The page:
On “Rewilding The Internet”

A photo of ferns in the woods.
A wild place my daughter and I discovered in West Vancouver

I’ve been hearing this term a lot lately and, frankly, I think it is a fairly myopic view. If you live in a walled garden such as Facebook, Instagram, TikTok, The Artist Formally Known as Twitter, etc. then yes, it's easy to the feel that the internet is a barren hardscrabble where all efforts must be made to conserve even the tiniest shrub of originality. However; simply peaking over these walls will reveal a vast untamed wilderness waiting to be discovered/rediscovered.

My internet experience began around 2000 when I got a @hotmail email. I could barely read and write but there it was: email. A few years later I learned to type and to type fast by chatting with both friends and strangers on AIM. It was around 2003 or 2004 that I really started to "be online" and it coincided with my learning a bit of HTML. Here was this thing you could do at home without talking to anyone, lobbying anyone, going through gatekeepers; you could put it online and anyone in the world could see it.

When people talk about a wild internet I think this and everything that came before is the era most people are talking about. It was a bit of a wild-west, there were few best practices, and even those were contested and debated. Fewer people were there for the money. Of course the dot-com bubble had already burst so it's not like people weren't aware of the potential to make large fortunes on the internet, but there wasn't a lot of pressure on the individual to make money. People wrote blogs because they had something to say, or because they had nothing to say but wanted to shout into the void. People learned HTML not to become developers but because they had a passion for something and needed to get that thing online. People dumped snippets into Geocities forms to create weird and wonderful pages. Later, even MySpace; the closest thing to the era's Facebook, allowed users an insane amount of control over the look and feel of their profiles. It was a little messy, but it was wild.

Gmail and Google Maps had yet to be released, MySpace was nascent, and while there were were other social network prototypes they didn't "capture" users the same way they do today. Social networks, these silos, just weren't compelling enough to spend hours a day on. So you surfed. How did one surf? People had blogrolls which guided you to their favorite blogs. There were director pages and recommendations. Much like wandering a library rather than approaching a librarian directly one spent a lot more time aimlessly wandering.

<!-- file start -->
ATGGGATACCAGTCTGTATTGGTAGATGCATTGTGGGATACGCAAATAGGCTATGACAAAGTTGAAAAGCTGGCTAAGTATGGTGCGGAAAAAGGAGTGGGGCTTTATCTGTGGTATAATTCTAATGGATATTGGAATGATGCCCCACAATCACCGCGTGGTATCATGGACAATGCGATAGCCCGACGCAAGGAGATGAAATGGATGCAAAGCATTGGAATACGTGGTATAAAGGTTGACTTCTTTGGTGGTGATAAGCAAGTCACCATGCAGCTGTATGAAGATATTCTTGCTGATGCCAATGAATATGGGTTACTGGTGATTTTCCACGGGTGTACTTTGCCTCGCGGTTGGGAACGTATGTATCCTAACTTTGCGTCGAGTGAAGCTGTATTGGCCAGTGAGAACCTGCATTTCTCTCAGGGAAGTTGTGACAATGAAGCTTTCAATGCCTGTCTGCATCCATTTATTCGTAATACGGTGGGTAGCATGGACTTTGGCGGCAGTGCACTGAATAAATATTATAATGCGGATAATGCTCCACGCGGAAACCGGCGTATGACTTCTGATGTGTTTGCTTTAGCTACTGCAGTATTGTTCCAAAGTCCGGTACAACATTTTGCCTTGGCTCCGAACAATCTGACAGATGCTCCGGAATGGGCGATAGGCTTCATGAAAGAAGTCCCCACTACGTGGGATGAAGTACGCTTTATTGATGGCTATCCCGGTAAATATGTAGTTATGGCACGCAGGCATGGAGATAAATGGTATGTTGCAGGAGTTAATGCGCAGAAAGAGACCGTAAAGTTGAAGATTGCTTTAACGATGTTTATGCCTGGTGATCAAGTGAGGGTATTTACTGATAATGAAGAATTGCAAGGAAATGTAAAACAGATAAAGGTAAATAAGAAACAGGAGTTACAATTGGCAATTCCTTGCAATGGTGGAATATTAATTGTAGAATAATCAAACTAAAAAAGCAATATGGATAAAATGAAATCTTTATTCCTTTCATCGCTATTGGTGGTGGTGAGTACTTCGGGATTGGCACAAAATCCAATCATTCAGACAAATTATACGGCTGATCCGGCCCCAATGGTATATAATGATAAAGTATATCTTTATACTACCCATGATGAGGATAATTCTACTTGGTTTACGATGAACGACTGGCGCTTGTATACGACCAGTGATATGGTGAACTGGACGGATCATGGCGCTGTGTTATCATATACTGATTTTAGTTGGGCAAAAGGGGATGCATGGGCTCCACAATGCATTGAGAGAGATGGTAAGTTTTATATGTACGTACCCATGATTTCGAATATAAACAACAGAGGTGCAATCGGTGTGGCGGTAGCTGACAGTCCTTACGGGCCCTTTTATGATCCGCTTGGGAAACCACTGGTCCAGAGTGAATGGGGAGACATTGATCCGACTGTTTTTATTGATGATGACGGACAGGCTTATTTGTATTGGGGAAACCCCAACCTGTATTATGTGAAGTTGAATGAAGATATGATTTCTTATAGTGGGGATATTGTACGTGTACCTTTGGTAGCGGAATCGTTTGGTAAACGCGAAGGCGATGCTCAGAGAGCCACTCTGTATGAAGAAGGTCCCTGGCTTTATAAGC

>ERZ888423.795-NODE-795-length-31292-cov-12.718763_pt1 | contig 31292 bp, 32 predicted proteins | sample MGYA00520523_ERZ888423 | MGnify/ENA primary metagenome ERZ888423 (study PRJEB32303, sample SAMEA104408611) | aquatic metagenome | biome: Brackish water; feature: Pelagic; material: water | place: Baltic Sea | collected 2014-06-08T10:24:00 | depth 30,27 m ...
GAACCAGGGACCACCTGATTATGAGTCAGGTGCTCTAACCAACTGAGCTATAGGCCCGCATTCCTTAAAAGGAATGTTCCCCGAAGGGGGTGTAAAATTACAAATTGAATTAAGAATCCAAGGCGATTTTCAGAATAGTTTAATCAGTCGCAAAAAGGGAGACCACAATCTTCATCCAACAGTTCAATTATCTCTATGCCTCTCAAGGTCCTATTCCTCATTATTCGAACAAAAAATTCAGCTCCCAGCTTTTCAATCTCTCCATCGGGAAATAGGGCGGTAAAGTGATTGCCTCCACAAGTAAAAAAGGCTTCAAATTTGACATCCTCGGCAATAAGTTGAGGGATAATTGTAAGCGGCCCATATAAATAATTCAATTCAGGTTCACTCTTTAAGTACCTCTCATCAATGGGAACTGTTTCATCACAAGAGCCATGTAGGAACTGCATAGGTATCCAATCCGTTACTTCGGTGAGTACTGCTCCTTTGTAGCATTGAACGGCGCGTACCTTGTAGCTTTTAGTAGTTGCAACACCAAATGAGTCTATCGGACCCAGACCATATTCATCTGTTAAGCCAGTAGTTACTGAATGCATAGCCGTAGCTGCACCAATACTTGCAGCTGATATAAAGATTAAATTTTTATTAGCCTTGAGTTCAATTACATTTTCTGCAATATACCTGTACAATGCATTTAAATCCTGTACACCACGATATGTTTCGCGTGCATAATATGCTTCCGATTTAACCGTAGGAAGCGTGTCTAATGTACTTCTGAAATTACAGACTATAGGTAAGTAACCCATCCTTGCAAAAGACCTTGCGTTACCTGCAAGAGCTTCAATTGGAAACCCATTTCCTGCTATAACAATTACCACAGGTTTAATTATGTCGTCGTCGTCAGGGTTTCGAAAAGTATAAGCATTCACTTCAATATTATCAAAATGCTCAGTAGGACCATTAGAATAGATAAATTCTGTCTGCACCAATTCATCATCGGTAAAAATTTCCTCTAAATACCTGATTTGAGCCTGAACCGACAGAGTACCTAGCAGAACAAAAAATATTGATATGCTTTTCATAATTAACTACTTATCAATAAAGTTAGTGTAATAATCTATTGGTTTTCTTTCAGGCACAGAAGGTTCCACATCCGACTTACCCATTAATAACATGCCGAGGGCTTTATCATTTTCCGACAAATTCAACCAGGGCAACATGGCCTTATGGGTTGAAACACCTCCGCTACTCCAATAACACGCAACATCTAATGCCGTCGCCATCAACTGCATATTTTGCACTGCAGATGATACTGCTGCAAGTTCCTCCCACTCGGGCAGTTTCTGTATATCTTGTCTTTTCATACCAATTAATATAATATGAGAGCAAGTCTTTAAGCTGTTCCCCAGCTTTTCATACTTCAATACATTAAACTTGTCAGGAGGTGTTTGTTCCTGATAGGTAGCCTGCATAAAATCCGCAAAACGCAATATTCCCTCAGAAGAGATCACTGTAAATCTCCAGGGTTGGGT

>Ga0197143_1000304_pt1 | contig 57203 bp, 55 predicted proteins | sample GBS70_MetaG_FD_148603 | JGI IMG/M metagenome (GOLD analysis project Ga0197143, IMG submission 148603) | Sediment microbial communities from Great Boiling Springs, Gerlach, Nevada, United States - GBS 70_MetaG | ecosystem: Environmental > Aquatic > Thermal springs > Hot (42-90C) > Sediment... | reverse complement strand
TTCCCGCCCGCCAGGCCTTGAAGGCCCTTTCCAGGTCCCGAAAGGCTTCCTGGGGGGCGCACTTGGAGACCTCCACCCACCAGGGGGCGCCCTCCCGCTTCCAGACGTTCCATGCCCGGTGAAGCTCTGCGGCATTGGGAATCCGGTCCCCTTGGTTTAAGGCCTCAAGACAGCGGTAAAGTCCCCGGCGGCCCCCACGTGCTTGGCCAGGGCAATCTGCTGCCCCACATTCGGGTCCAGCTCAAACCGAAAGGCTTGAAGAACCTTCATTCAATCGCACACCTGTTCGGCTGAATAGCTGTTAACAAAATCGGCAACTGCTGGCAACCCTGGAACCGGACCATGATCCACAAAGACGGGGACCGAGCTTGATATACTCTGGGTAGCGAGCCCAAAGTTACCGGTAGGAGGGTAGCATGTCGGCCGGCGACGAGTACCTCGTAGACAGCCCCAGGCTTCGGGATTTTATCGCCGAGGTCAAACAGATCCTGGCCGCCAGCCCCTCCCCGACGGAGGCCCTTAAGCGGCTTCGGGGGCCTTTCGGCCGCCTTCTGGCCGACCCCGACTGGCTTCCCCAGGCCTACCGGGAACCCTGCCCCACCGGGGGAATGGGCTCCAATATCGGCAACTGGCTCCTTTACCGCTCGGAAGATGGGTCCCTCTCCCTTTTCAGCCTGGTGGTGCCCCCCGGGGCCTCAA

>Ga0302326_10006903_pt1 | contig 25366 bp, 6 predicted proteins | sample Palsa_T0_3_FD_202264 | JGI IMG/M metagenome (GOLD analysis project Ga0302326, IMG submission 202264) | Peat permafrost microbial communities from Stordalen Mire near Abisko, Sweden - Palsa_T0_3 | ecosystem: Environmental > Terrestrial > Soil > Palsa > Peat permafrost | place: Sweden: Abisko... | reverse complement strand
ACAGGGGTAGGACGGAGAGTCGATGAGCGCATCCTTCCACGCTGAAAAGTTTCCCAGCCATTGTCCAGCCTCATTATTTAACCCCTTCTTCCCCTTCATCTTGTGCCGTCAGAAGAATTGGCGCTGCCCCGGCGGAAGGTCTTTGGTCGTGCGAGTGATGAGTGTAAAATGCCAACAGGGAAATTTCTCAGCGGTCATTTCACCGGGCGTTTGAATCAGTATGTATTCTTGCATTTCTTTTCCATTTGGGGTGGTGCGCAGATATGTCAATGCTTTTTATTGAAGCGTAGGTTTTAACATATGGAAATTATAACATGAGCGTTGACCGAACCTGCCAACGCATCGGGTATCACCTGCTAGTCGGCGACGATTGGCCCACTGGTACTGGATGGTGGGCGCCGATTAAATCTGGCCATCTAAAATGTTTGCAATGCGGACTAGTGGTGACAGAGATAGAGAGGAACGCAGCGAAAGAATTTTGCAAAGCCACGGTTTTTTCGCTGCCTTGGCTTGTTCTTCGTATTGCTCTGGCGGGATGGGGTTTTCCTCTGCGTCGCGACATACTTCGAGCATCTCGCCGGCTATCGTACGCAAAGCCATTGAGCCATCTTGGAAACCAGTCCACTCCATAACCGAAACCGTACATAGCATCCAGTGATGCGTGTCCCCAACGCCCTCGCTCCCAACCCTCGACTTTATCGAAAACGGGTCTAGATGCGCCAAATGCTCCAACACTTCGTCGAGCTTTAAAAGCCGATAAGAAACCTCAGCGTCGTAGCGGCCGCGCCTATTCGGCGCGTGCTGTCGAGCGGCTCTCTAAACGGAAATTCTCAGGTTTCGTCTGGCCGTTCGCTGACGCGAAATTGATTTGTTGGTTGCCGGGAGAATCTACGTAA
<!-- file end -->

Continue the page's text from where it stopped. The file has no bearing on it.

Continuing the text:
Eventually Google et, al. got so good you didn't need to rely on third parties for recommendations, you didn't need to browse as much, you could type in a query and get a result. The results were so good that you didn't even need to go past the first page, and within a few years you didn't need to get past the first result. At this stage it may feel like something was lost, that weirdness, those early sites, where did they go? Was the internet finally tamed?

They were still there.

At first the algorithm was designed to return useful results. This was, in large part, a worthwhile step. It disenfranchised a lot of the wild and weird internet but it made the place as a whole a lot more easy to juice. Answers were now literally at your fingertips, not several blocks away.

That's when the enshittification began. Enshittification, coined by Cory Doctorow, is the process by which platforms die:

  1. They begin by being good to their users
  2. Then they begin to abuse their users to make things better for their business partners
  3. Then they abuse their business partners to gain more value for themselves/shareholders
  4. Then they die

As Google became less of an experiment in finding things and more of an engine for making money the search experience began to slowly degrade. More and more of the first results were advertisements, those advertisements became less and less relevant to the query. Additionally, anyone trying to "rank" highly in the Google search results had to play by their rules. We've seen several iterations of Page Rank's bizarre rules from link stuffing (where pages would put an insane number of links to related/the same content), to the latest trend where long-form content is rewarded. (This is why you have to scroll through someone's life story to get to the recipe).

We were so hooked on the search that we barely noticed that the experience was degrading! Searching was so easy and the results were still so good that we put up with more ads, more invasions on our privacy for worse results. And all of this algorithmic gaming to make Google as much money as possible continued to cut out the weird and wonderful websites that made the original internet wild.